I am from Germany (Europe) - Listen to me (0)

Anonymous Coward | more than 3 years ago | (#36628902)

1) Escalation
2) Everything gets suddenly better and not worse

RIAA has reached 1944 on the escalation scala... don't worry...

Re:I am from Germany (Europe) - Listen to me (1)

jpapon (1877296) | more than 3 years ago | (#36629184)

Unless of course they've reached annexation of the Sudetenland levels... In which case it's going to be a looooong decade.

And what will this do? (4, Insightful)

Osgeld (1900440) | more than 3 years ago | (#36628968)

It will treat everyday law abiding citizens as charged criminals under investigation while the people it targets will patch over it in less than a day...

At this point I have trouble weighing out which group is dumber

Re:And what will this do? (2)

Mashiki (184564) | more than 3 years ago | (#36629348)

Seems to me that the protect act violates the 1st, 4th, 5th, 6th, 7th, 8th, 9th and 10th sections of the bill of rights.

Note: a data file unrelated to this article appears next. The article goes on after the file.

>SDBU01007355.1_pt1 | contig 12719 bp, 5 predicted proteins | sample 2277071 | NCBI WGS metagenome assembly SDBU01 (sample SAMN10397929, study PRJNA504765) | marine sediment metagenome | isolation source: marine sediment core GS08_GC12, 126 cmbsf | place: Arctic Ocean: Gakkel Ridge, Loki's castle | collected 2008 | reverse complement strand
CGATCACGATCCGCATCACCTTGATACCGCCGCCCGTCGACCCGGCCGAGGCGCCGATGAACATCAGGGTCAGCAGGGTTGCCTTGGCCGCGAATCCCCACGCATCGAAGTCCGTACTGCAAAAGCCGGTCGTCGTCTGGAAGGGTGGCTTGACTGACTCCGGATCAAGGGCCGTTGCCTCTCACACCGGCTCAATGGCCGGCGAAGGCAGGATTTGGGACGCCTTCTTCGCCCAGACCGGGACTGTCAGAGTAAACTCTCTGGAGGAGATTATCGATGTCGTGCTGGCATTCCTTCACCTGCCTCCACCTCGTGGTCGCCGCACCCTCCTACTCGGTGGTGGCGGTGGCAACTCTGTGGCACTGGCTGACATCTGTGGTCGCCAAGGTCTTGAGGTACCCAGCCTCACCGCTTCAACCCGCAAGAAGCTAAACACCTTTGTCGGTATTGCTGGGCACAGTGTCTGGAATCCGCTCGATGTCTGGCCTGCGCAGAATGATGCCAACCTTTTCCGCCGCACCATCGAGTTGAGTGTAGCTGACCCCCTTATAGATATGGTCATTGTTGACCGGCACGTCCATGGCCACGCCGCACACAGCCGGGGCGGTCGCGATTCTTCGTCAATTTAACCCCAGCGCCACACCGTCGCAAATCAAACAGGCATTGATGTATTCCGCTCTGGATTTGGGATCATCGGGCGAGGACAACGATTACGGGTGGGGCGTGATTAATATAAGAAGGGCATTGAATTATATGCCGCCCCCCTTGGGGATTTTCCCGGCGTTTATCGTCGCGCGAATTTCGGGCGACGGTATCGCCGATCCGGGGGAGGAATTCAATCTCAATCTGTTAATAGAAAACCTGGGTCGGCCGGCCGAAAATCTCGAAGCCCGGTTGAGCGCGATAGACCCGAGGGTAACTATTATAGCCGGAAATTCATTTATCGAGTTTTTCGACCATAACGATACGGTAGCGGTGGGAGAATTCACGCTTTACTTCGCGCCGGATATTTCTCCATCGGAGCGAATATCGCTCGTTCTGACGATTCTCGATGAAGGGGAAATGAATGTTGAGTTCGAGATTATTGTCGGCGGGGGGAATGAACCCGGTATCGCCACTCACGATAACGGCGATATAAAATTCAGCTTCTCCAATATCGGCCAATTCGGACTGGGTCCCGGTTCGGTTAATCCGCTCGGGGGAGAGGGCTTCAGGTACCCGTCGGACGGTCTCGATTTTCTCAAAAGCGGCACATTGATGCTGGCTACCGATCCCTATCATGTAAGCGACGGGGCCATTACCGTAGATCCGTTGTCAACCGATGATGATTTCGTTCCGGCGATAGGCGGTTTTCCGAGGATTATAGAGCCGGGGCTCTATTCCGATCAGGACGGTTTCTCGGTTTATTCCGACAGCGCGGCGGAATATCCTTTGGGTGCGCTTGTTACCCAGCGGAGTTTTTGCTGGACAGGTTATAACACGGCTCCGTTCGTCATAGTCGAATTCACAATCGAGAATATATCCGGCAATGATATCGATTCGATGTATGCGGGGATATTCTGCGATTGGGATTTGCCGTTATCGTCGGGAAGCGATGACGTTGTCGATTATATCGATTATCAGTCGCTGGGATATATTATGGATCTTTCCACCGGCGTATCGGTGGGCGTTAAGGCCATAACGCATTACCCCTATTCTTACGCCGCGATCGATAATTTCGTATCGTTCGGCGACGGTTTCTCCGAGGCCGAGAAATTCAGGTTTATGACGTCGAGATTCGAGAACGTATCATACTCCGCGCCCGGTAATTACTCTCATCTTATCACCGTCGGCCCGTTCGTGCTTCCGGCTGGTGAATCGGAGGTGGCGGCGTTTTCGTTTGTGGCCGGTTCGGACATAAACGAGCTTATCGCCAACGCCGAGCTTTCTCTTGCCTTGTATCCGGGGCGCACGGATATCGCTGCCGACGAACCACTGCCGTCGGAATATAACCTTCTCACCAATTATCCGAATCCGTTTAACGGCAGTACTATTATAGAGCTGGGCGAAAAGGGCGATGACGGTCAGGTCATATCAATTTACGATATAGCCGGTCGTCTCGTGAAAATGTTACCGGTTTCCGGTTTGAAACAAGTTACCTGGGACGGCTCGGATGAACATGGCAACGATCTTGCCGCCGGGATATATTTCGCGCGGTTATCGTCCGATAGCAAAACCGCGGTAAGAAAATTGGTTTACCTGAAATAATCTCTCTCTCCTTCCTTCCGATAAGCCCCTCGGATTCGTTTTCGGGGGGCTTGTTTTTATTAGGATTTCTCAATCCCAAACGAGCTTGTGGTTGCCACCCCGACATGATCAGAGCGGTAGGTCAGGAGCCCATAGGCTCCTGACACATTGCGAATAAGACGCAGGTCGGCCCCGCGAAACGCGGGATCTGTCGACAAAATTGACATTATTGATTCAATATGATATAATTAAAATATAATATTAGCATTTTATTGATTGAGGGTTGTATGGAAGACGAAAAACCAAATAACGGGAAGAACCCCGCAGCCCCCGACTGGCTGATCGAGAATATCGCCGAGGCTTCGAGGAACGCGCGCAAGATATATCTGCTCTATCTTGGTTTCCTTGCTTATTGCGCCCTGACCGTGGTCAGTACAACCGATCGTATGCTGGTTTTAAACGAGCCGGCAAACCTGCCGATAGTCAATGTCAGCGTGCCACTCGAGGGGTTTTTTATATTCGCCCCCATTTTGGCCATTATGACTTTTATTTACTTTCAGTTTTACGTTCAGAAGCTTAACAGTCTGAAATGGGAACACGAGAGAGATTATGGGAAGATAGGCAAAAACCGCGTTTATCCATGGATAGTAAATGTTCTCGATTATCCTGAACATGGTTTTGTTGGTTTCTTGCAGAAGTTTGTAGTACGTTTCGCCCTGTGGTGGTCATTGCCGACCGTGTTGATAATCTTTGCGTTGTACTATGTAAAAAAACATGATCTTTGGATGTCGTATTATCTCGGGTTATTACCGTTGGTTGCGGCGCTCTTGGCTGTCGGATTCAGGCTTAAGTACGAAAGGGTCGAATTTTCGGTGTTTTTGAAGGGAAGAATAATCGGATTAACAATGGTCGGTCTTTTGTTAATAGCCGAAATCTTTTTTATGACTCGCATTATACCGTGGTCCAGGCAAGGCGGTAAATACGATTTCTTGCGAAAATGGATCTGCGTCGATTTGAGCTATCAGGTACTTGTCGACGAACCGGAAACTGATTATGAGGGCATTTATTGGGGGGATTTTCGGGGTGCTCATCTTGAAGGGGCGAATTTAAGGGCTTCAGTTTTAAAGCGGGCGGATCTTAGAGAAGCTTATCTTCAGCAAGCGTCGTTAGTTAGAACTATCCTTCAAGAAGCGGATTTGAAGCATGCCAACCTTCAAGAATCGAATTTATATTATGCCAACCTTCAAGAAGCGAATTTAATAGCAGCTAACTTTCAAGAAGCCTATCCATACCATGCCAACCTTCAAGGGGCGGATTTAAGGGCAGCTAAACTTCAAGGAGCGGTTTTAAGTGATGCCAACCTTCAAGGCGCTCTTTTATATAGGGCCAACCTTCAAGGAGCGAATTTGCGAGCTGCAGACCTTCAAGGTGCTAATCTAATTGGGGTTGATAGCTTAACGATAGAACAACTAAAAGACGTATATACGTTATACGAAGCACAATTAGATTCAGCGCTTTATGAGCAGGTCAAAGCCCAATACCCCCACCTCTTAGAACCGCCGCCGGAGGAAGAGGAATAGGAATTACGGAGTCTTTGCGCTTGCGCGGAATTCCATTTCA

I'd say that americans should be getting pretty close to the bullet box option by now.

Re:And what will this do? (1)

Billly Gates (198444) | more than 3 years ago | (#36629756)

Dude Americans do not care.

With everything going on they just take it up the ass and vote for the opposite party every 2 to 4 years who are sponsored by the same companies that are screwing them over time and time again. When the US hits austerity measures (artificially created I may add unlike Greece) I will bet you that no protests will ever come. People will simply starve to death who are out of work and people will just vent in forums like slashdot and CNN and wont do anything about it.

Please.... (1)

M0j0_j0j0 (1250800) | more than 3 years ago | (#36629018)

Don't poke the bear it will come aft......... ahhhhh

Anonymous Response (0)

Anonymous Coward | more than 3 years ago | (#36629062)

Fuck you.

Sounds good to me. (1)

mosb1000 (710161) | more than 3 years ago | (#36629114)